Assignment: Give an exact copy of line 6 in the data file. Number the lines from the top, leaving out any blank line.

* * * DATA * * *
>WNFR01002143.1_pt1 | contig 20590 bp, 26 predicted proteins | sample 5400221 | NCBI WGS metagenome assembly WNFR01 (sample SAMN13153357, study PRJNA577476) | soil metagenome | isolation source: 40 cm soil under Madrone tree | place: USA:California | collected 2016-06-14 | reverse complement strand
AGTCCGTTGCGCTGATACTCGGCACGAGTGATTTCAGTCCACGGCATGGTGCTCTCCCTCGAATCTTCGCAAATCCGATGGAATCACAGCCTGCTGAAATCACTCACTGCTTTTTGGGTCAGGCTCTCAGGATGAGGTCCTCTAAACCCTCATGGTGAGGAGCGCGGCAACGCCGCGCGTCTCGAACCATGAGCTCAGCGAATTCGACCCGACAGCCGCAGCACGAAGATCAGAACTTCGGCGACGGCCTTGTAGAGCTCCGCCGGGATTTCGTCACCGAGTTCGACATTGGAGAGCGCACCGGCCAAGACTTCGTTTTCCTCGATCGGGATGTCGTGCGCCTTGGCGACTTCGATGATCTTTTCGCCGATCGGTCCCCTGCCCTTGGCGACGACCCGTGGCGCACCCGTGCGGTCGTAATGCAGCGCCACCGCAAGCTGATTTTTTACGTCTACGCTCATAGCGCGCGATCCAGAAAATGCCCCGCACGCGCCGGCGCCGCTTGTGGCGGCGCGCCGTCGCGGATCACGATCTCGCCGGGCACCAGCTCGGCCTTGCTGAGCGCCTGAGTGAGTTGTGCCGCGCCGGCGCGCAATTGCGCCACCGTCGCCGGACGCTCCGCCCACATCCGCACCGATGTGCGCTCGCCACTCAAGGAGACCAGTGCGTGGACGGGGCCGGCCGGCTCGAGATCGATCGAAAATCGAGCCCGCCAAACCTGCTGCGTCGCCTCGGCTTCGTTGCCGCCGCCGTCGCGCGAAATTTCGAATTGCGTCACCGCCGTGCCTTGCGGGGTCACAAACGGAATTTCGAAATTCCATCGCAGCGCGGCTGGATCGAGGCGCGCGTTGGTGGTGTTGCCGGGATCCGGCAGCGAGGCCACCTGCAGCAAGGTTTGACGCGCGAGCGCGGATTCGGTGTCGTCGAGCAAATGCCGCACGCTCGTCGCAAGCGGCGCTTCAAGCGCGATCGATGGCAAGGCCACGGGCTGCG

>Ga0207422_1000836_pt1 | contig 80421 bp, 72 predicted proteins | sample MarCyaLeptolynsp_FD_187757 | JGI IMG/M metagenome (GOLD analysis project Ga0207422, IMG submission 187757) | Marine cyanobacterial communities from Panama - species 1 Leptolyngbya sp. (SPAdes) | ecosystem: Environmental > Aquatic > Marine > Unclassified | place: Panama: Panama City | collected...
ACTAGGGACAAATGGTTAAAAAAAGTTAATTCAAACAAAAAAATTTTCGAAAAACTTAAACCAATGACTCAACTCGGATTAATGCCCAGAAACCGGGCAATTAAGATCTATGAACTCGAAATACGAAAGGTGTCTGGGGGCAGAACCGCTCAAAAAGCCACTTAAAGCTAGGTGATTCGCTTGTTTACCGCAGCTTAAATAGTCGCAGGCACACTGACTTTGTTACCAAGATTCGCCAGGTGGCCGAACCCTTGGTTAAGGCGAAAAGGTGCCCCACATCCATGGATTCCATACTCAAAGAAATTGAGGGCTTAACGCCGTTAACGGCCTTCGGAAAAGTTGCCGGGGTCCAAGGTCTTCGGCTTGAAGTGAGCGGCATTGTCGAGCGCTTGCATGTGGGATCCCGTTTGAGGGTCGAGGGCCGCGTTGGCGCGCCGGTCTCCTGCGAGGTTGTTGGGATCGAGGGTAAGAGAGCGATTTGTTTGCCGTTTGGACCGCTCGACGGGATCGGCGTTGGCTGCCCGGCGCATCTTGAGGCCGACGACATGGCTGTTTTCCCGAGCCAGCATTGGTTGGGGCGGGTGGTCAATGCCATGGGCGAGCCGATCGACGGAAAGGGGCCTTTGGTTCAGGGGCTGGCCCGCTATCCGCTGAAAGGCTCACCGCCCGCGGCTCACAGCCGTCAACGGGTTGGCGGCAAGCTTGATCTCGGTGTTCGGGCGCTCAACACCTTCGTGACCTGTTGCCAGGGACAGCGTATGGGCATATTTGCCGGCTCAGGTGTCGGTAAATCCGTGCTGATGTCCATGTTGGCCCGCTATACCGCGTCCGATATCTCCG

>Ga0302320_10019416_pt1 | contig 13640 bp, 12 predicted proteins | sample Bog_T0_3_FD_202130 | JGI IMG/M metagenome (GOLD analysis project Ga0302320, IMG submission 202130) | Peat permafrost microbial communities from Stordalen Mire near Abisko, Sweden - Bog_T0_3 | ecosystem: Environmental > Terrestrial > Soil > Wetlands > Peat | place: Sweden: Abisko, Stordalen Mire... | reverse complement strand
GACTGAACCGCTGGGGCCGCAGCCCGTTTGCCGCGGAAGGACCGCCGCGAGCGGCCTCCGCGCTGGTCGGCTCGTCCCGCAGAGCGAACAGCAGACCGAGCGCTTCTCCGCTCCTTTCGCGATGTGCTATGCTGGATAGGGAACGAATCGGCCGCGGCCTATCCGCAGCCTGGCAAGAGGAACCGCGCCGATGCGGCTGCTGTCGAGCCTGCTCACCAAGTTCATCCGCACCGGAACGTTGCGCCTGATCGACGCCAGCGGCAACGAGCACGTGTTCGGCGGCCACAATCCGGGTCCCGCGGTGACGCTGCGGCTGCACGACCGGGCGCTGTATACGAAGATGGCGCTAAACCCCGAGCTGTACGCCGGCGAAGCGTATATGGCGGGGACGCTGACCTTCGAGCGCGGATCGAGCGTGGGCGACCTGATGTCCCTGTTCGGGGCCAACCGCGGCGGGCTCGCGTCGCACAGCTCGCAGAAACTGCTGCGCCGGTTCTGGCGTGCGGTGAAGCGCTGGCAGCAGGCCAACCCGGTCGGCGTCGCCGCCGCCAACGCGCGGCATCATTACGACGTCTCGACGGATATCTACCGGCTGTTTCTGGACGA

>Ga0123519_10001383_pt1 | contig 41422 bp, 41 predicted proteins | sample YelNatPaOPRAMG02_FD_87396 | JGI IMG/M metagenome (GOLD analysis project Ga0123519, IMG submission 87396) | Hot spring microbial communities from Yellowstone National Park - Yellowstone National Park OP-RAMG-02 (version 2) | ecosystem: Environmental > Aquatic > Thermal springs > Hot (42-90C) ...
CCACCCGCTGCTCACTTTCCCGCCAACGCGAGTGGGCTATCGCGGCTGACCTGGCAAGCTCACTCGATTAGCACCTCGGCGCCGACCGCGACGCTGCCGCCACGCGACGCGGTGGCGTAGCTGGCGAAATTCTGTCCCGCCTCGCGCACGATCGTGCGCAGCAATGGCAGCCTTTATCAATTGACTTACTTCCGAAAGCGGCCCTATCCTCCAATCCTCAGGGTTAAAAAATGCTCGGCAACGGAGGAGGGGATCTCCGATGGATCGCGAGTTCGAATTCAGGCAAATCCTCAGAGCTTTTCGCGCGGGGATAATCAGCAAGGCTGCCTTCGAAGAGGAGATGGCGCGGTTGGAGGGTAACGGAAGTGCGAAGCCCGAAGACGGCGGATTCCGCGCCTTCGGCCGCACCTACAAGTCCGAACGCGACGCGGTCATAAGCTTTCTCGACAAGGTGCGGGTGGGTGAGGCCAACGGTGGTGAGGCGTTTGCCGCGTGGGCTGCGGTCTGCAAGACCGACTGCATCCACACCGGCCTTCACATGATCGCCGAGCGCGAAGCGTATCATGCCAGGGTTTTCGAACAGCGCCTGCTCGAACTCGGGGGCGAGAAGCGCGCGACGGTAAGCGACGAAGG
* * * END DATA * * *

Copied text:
GACTGAACCGCTGGGGCCGCAGCCCGTTTGCCGCGGAAGGACCGCCGCGAGCGGCCTCCGCGCTGGTCGGCTCGTCCCGCAGAGCGAACAGCAGACCGAGCGCTTCTCCGCTCCTTTCGCGATGTGCTATGCTGGATAGGGAACGAATCGGCCGCGGCCTATCCGCAGCCTGGCAAGAGGAACCGCGCCGATGCGGCTGCTGTCGAGCCTGCTCACCAAGTTCATCCGCACCGGAACGTTGCGCCTGATCGACGCCAGCGGCAACGAGCACGTGTTCGGCGGCCACAATCCGGGTCCCGCGGTGACGCTGCGGCTGCACGACCGGGCGCTGTATACGAAGATGGCGCTAAACCCCGAGCTGTACGCCGGCGAAGCGTATATGGCGGGGACGCTGACCTTCGAGCGCGGATCGAGCGTGGGCGACCTGATGTCCCTGTTCGGGGCCAACCGCGGCGGGCTCGCGTCGCACAGCTCGCAGAAACTGCTGCGCCGGTTCTGGCGTGCGGTGAAGCGCTGGCAGCAGGCCAACCCGGTCGGCGTCGCCGCCGCCAACGCGCGGCATCATTACGACGTCTCGACGGATATCTACCGGCTGTTTCTGGACGA